Shanghai Daily: NGO Trains Officials and State Business Chiefs
Shanghai Daily spoke with JUCCCE Chairperson Peggy Liu about training over 550 government officials and executives in topics such as municipal waste management, water treatment and eco-city development.
Peggy Liu, an American-born Chinese whose family is from Taiwan, left her high-powered position in Silicon Valley to focus on clean energy in China.
Liu, who lives in Shanghai, cofounded the NGO Joint US-China Cooperation on Clean Energy in 2007. She was named “Hero of the Environment” by Time magazine in 2008.
Born in California, Liu is the daughter of Leonard Liu, former president of Taiwan-based Acer Group. Her Eastern and Western backgrounds give Liu an advantage in her China work calling on people to change their lifestyle and energy consumption. One of her major programs is training Chinese government officials and officials of state-owned enterprises in sustainability issues.
“China has a major advantage in that we have a smart and determined central government that is very progressive in exploring ways to pursue energy security through renewable energy versus fossil fuels; very determined to put in place policies that emphasize more energy efficient infrastructure,” Liu said.
Her NGO is based in Shanghai.
She attended the recent Slow Life Symposium in Thailand, which focused on solutions to environmental problems. She was interviewed by Shanghai Daily via e-mail.
The clean energy NGO pushes the use of clean energy in China and aims to have some impact in 10 years.
“My satisfaction comes from seeing more people becoming aware of environmental problems, and being concerned about our kids’ future,” said Liu.
After graduating from MIT in electrical engineering and computer science, Liu went to work for Silicon Valley companies, including Zaplet, an e-mail communication platform, and SeeUthere.com.
Her focus changed in 2007, however, when she attended an MIT forum on the future of energy in China. It was the first public dialogue on clean energy between US and Chinese government officials. She founded the Joint US-China Cooperation on Clean Energy as participants agreed on collaboration on clean energy.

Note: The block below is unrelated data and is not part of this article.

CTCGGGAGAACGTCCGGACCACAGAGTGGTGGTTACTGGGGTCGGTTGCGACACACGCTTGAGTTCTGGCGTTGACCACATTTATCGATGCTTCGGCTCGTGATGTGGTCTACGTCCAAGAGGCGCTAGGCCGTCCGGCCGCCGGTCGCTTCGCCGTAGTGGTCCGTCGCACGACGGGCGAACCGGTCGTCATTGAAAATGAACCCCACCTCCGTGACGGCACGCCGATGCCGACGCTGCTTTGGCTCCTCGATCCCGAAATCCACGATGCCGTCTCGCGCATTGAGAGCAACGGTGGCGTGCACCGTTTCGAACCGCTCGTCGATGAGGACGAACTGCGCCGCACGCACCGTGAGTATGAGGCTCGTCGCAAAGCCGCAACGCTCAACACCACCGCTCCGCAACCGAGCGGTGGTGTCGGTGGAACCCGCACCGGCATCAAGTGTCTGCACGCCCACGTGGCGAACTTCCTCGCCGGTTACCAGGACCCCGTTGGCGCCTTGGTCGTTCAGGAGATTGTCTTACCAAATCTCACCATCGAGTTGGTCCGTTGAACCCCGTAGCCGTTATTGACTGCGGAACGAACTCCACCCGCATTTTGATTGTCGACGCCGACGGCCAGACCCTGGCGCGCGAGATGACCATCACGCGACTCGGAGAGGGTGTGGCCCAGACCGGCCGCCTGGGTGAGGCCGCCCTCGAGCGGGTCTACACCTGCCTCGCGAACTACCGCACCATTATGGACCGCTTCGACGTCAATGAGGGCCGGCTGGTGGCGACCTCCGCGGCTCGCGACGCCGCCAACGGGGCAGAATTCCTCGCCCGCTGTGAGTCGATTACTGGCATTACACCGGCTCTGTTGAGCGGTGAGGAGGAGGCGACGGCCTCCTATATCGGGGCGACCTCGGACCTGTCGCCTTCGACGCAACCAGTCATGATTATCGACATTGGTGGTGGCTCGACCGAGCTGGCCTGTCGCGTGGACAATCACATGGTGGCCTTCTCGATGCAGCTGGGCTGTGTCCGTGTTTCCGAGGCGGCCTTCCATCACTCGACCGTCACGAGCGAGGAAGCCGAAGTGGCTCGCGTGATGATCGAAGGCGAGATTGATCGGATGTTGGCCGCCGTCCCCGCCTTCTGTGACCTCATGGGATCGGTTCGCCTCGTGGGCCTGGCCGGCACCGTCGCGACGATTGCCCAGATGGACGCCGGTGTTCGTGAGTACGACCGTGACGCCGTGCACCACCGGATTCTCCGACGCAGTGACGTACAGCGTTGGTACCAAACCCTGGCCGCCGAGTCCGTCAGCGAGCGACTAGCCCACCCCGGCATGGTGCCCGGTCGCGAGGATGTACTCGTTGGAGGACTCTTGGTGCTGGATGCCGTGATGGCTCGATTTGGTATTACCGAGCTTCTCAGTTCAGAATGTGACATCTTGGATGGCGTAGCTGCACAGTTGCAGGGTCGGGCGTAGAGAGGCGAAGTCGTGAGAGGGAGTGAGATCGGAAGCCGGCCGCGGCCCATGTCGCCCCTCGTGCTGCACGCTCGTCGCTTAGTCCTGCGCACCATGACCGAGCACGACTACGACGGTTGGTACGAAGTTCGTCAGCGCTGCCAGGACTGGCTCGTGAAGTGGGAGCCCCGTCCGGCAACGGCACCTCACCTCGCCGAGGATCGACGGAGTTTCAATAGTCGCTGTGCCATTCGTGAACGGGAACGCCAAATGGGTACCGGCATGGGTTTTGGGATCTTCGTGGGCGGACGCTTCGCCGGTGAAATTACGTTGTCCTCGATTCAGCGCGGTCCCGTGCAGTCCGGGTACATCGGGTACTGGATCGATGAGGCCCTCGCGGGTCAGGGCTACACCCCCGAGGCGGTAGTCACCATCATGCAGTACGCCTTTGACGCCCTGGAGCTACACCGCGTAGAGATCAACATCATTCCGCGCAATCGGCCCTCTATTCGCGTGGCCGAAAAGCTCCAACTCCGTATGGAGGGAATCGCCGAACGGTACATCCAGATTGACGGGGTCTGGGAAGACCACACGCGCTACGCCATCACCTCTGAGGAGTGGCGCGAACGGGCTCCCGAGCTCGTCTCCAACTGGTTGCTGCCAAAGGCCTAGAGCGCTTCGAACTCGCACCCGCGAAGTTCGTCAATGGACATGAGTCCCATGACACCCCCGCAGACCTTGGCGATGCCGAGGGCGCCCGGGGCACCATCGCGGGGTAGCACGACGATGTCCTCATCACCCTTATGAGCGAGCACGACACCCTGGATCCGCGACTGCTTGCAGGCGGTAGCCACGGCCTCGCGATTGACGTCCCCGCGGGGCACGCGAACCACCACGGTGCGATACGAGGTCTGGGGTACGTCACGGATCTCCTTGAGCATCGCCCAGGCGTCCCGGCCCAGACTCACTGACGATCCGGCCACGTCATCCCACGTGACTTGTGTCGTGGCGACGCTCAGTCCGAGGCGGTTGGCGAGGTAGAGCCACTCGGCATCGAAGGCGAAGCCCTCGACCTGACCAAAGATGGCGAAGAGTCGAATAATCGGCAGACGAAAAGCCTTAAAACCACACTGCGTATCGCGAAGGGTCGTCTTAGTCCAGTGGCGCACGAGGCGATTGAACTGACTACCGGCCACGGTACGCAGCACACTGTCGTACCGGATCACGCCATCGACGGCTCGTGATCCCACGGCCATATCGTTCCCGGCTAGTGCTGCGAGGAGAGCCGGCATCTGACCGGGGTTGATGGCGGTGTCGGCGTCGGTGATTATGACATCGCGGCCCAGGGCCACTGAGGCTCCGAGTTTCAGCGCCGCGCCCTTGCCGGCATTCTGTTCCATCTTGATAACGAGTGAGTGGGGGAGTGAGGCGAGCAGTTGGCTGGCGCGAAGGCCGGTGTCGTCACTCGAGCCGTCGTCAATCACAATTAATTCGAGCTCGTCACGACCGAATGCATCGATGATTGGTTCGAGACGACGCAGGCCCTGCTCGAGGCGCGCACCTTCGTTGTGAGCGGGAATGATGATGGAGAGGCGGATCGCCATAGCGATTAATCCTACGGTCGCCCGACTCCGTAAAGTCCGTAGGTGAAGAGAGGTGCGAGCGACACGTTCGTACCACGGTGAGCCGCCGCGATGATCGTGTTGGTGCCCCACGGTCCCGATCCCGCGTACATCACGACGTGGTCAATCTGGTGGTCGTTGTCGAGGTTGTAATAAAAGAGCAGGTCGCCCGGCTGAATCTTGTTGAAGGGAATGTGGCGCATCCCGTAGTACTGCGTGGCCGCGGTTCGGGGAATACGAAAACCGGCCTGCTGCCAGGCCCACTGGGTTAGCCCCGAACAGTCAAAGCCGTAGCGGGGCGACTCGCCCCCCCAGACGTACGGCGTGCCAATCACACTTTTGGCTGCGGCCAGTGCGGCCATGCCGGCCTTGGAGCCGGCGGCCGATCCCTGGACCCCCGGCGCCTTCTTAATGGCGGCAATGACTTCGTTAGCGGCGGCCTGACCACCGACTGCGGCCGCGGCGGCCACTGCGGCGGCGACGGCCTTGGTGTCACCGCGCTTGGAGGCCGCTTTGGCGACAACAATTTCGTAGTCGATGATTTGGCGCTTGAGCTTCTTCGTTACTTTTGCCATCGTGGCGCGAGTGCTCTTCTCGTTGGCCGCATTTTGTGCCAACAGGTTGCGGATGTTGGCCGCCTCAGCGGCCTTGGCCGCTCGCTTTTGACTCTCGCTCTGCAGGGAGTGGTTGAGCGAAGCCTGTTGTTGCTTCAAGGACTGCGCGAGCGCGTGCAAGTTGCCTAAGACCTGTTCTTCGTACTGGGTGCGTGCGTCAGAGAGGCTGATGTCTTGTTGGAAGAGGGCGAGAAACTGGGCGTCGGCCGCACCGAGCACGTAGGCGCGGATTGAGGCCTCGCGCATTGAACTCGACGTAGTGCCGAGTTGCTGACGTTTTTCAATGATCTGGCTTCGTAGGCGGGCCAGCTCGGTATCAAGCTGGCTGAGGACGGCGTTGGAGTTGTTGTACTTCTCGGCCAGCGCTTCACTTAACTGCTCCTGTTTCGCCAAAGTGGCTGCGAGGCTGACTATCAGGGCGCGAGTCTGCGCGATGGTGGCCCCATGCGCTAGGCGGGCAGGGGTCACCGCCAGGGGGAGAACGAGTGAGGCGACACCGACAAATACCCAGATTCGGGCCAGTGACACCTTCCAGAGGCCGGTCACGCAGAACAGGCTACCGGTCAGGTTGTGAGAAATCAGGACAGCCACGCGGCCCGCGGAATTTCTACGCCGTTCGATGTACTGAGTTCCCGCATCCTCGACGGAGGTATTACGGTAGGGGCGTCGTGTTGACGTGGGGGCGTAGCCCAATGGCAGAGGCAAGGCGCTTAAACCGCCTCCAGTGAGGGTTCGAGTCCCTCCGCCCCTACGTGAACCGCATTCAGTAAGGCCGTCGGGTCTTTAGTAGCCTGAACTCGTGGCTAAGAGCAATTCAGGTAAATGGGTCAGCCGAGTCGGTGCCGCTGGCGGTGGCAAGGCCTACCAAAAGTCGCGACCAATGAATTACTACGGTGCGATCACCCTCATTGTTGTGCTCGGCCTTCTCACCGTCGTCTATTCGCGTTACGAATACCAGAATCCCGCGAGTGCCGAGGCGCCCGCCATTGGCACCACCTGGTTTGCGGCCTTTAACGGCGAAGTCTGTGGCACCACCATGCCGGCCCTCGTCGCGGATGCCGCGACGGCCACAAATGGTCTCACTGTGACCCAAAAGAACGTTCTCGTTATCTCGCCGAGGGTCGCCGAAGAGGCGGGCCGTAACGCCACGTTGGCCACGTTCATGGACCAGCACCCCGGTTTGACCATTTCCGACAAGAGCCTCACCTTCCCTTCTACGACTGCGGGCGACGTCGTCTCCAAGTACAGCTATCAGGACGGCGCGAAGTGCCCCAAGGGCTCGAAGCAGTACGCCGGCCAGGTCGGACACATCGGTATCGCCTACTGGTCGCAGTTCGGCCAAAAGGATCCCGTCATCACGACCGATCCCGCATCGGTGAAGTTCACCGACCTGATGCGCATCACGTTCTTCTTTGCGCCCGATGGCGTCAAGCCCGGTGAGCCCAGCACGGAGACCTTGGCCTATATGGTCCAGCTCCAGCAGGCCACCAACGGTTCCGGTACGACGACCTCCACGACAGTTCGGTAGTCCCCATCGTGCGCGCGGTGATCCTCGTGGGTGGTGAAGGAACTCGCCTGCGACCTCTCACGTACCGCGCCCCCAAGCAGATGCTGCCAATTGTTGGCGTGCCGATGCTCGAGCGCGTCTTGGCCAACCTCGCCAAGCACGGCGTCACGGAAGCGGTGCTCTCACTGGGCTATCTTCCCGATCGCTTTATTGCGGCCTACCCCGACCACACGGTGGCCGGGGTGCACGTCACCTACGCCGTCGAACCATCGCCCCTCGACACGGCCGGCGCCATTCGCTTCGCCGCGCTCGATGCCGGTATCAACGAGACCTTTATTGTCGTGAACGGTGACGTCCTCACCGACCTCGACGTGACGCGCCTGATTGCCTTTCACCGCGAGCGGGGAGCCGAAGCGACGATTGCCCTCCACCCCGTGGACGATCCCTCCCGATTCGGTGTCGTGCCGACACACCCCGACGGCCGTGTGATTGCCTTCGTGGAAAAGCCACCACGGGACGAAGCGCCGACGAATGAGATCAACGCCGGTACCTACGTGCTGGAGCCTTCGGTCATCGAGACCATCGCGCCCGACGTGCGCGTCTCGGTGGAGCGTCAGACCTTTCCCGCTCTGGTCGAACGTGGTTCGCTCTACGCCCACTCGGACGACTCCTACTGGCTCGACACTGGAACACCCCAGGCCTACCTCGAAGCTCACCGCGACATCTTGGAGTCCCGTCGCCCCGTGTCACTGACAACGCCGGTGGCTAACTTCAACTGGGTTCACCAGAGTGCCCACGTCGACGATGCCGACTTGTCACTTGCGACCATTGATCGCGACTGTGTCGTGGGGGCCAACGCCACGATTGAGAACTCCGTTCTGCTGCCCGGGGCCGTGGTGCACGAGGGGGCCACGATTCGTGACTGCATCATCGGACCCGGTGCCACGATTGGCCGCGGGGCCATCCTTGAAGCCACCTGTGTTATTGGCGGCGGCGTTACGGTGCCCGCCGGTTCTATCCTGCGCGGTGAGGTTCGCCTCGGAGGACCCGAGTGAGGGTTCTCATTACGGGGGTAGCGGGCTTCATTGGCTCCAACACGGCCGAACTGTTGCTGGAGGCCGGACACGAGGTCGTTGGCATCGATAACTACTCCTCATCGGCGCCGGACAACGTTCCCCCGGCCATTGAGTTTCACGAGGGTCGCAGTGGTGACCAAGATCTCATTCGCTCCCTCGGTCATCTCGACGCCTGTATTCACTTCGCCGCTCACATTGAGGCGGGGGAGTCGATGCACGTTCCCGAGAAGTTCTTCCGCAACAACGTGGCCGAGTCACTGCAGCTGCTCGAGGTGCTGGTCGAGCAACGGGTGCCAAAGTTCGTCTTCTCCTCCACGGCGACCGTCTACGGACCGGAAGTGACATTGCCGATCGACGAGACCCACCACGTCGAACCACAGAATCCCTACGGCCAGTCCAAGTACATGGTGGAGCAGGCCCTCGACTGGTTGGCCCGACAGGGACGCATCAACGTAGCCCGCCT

“It was perfect timing to establish such an organization,” said Liu. “China was in the process of massive urbanization and infrastructure construction, so it’s in time to discuss energy creation and use.”
Training government officials and SOE officials is key. The program has trained more than 550 officials and executives by working with three leadership training academies, such as the China Executive Leadership Academy in the Pudong New Area. Training covers eco-heritage tourism, municipal waste management, water treatment, energy master planning, and eco-city development.
Liu invites international experts and Western entrepreneurs with green technology to lecture, connecting them with Chinese policymakers and people with authority who actually get things done. The face-to-face connection was cited by Time in naming her a hero of the environment.
Meanwhile, the NGO carries out clean energy and sustainability projects in communities, colleges and schools. It has donated more than 130,000 energy-saving light bulbs in eight cities.
In Shanghai it built a school using only recycled construction materials from nine pavilions at the World Expo 2010 Shanghai.
Liu said China needs to develop four “sustainables:” sustainable urbanization, sustainable industry, sustainable power grids, and sustainable consumption.
“However, it is ultimately up to the people who build our buildings and implement those policies to help China go green,” Liu said. “And it is up to all our citizens to lead a responsible life that will be good for us, our children and our communities.”
Liu and her family have been living a low-carbon lifestyle in Shanghai for several years.
“At least 85 percent of our diet is vegetarian,” she said, adding that they get organic vegetables delivered twice a week and the ayi cooks “yummy” vegetarian recipes. They make their own juice and grow their own vegetables on the balcony.
Article by: Lu Feiran